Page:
Jones v. United Kingdom was handed down by the European Court of Human Rights (ECtHR) on Tuesday. It has already elicited a considerable amount of adverse commentary (here and here), including on this blog, some of which I will consider below. Jones was in the pipeline for several years (the applications were lodged with the ECtHR in 2006) and, from a practitioner’s perspective – as a barrister I am frequently instructed to represent or advise States and individuals on immunity-related issues, on both sides of the court room – it has been a long-awaited judgment because

(a)    it provided the ECtHR with the opportunity to revisit the issue of whether a State’s immunity from civil suit (where the civil suit relied on alleged torture) violated the claimant’s right of access to a court and, therefore, Article 6(1), ECHR. That issue was considered by the Grand Chamber of the ECtHR more than a decade ago in Al-Adsani v UK. In Al-Adsani the applicant had commenced civil proceedings in England against the State of Kuwait, including for injury to his physical and mental health caused by torture in Kuwait. The English Courts refused to consider his claim, holding that the State of Kuwait was immune from suit, pursuant to the State Immunity Act 1978. The applicant therefore brought a claim before the ECtHR asserting that, as a result of this immunity, he had been denied access to a court in the determination of his claim against the State of Kuwait and that this constituted a violation of Article 6(1) which provides, in its first sentence, “In the determination of his civil rights and obligations or of any criminal charge against him, everyone is entitled to a fair and public hearing within a reasonable time by an independent and impartial tribunal established by law.” By a narrow majority (9-8) the Grand Chamber decided that there had been no violation of the applicant’s Article 6(1) right, observing that:

“The Court, while noting the growing recognition of the overriding importance of the prohibition of torture, does not accordingly find it established that there is yet acceptance in international law of the proposition that States are not entitled to immunity in respect of civil claims for damages for alleged torture committed outside the forum State. The 1978 Act, which grants immunity to States in respect of personal injury claims unless the damage was caused within the United Kingdom, is not inconsistent with those limitations generally accepted by the community of nations as part of the doctrine of State immunity.” (§66)

(b)    it provided the ECtHR with the opportunity to address the new issue of whether a State official’s immunity from civil suit (where the civil suit relied on alleged torture) violated the claimant’s right of access to a court and, therefore, Article 6(1).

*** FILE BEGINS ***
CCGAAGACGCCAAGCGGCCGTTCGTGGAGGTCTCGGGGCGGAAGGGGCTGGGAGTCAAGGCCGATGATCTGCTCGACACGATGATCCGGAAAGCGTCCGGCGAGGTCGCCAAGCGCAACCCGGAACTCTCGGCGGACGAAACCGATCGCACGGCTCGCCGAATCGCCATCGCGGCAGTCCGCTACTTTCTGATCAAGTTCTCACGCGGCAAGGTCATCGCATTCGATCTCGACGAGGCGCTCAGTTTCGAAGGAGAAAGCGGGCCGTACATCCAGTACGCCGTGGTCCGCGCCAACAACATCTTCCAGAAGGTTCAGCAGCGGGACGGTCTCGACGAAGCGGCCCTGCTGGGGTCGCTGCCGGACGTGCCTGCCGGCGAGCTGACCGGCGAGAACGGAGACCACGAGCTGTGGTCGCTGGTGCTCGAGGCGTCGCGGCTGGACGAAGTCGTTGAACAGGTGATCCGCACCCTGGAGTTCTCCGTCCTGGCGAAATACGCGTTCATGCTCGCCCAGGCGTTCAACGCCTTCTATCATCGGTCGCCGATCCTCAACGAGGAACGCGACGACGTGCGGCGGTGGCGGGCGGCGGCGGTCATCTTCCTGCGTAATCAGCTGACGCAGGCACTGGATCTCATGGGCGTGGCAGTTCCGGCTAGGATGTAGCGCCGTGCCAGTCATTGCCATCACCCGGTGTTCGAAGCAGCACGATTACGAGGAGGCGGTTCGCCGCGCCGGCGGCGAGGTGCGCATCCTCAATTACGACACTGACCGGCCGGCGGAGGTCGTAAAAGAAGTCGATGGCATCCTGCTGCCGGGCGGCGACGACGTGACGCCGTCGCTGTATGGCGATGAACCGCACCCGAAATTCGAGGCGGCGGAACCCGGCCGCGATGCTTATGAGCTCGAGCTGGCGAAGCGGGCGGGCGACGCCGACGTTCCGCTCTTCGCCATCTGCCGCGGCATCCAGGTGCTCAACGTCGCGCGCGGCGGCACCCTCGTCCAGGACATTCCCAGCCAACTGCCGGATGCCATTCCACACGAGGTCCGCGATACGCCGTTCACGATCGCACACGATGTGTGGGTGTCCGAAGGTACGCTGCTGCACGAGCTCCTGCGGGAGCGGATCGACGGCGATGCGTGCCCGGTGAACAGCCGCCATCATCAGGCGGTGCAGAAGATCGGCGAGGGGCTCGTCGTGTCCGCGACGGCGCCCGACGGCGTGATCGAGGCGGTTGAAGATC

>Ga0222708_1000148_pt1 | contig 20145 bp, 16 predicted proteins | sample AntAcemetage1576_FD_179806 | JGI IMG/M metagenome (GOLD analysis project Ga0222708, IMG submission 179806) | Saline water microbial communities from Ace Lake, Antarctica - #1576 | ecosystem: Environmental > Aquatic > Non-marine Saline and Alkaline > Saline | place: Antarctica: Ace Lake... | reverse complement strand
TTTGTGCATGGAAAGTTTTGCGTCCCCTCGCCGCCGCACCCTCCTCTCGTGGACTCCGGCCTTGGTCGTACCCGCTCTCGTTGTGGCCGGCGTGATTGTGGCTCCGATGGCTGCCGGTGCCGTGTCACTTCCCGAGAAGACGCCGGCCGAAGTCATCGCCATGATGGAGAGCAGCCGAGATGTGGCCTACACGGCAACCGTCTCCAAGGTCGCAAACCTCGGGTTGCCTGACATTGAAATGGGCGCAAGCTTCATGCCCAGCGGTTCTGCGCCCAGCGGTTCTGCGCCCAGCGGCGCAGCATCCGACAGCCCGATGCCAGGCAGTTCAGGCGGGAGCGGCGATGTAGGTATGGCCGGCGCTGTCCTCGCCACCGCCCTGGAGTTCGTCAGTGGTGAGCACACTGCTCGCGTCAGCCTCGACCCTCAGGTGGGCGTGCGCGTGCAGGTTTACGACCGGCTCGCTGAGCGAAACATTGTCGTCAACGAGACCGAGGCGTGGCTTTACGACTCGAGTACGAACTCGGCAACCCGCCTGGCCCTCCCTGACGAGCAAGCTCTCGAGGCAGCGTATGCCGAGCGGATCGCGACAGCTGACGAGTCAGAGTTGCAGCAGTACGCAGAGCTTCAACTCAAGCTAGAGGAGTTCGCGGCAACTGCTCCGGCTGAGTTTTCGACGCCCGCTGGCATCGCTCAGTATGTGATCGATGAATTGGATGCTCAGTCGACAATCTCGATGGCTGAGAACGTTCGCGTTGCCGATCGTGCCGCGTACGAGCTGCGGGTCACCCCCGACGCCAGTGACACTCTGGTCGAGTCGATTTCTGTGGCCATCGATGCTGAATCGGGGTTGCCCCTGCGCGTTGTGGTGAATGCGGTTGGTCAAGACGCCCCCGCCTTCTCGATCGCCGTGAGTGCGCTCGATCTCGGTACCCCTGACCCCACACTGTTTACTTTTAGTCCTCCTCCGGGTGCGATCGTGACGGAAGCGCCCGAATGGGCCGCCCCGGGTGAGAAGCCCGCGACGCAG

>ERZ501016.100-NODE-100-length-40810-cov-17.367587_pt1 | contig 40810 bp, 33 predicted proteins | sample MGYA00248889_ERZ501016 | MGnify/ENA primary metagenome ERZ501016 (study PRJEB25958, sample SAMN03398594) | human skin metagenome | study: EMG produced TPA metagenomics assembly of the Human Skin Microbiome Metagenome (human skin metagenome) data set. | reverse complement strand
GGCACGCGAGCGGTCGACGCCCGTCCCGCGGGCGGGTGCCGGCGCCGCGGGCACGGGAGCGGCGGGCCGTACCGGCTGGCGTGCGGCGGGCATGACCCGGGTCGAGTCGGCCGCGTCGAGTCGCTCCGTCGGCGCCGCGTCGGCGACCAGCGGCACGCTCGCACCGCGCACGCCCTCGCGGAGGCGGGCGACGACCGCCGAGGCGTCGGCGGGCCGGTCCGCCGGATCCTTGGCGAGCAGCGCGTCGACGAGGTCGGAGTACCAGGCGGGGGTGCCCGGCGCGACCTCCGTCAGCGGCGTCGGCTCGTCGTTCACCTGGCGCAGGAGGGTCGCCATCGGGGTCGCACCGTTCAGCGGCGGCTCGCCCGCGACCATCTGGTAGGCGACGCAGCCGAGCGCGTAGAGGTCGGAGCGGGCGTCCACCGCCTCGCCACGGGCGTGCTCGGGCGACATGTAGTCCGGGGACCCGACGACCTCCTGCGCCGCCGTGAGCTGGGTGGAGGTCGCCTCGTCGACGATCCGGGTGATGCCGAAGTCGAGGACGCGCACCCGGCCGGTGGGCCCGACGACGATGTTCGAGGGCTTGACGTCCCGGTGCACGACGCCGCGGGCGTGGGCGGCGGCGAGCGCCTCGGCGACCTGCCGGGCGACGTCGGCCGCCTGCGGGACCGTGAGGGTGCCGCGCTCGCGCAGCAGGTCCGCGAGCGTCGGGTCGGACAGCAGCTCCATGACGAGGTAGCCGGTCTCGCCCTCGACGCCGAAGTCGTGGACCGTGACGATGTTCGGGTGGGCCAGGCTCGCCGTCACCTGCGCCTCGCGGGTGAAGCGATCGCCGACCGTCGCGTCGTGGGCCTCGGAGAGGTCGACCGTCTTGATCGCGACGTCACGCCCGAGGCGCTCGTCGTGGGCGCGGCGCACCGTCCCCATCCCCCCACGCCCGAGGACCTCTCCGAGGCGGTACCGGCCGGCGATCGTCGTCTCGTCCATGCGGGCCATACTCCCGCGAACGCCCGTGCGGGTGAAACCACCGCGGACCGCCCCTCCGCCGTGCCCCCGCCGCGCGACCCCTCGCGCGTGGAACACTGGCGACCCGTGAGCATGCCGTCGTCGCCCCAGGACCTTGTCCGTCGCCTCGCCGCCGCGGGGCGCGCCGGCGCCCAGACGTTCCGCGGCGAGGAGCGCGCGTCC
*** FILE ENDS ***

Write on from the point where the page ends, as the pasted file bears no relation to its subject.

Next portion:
In the light of those opportunities, the most immediately striking feature of the judgment is that it is given by a Chamber, the Fourth Section, rather than by the Grand Chamber. Under the ECtHR’s Rules of Procedure, where a case pending before a Chamber “raises a serious question affecting the interpretation of the Convention…the Chamber may relinquish jurisdiction in favour of the Grand Chamber” (Rule 72). Jones seems clearly to have satisfied this criteria given (a) the two significant issues raised by the case, as noted above; (b) the fact that the resolution of these issues engaged international law which (ostensibly at least) has continued to develop since Al-Adsani was decided (more than a decade ago) and (c) the fact that Al-Adsani had been decided by such a narrow majority. In this context, it is somewhat surprising that none of the parties proposed that the case should be relinquished to the Grand Chamber (§194; even though at least one applicant asserted that Al-Adsani was wrong: see §167) and that the Court itself did not consider it appropriate to relinquish it “[h]aving regard to the precedent established by Al-Adsani and the detailed examination in that judgment of the relevant legal issues by reference to this Court’s case-law and international law” (§195). The parties do still have the option of requesting (within three months) that the case be referred to the Grand Chamber (see Rule 73) but it remains surprising that this was not done earlier.

Leaving that feature aside, as for the judgment itself –

In relation to the question of whether Saudi Arabia’s immunity from civil suit violated Article 6(1):

It is not at all surprising that the ECtHR applied Al-Adsani and concluded that there was no Article 6(1) violation. Mr Jones, the only applicant who had sought to bring a claim directly against Saudi Arabia in England, does not appear to have argued that international law post-Al-Adsani had moved on. Instead he focussed on distinguishing his facts from those of Al-Adsani (§167). The ECtHR rejected this approach (§196), regarding the “sole question” as being whether accepted international standards regarding immunity had evolved post-Al-Adsani. Understandably, the ECtHR relied on the ICJ judgment in Germany v Italy to conclude that “no jus cogens exception to State immunity had yet crystallised” (§198).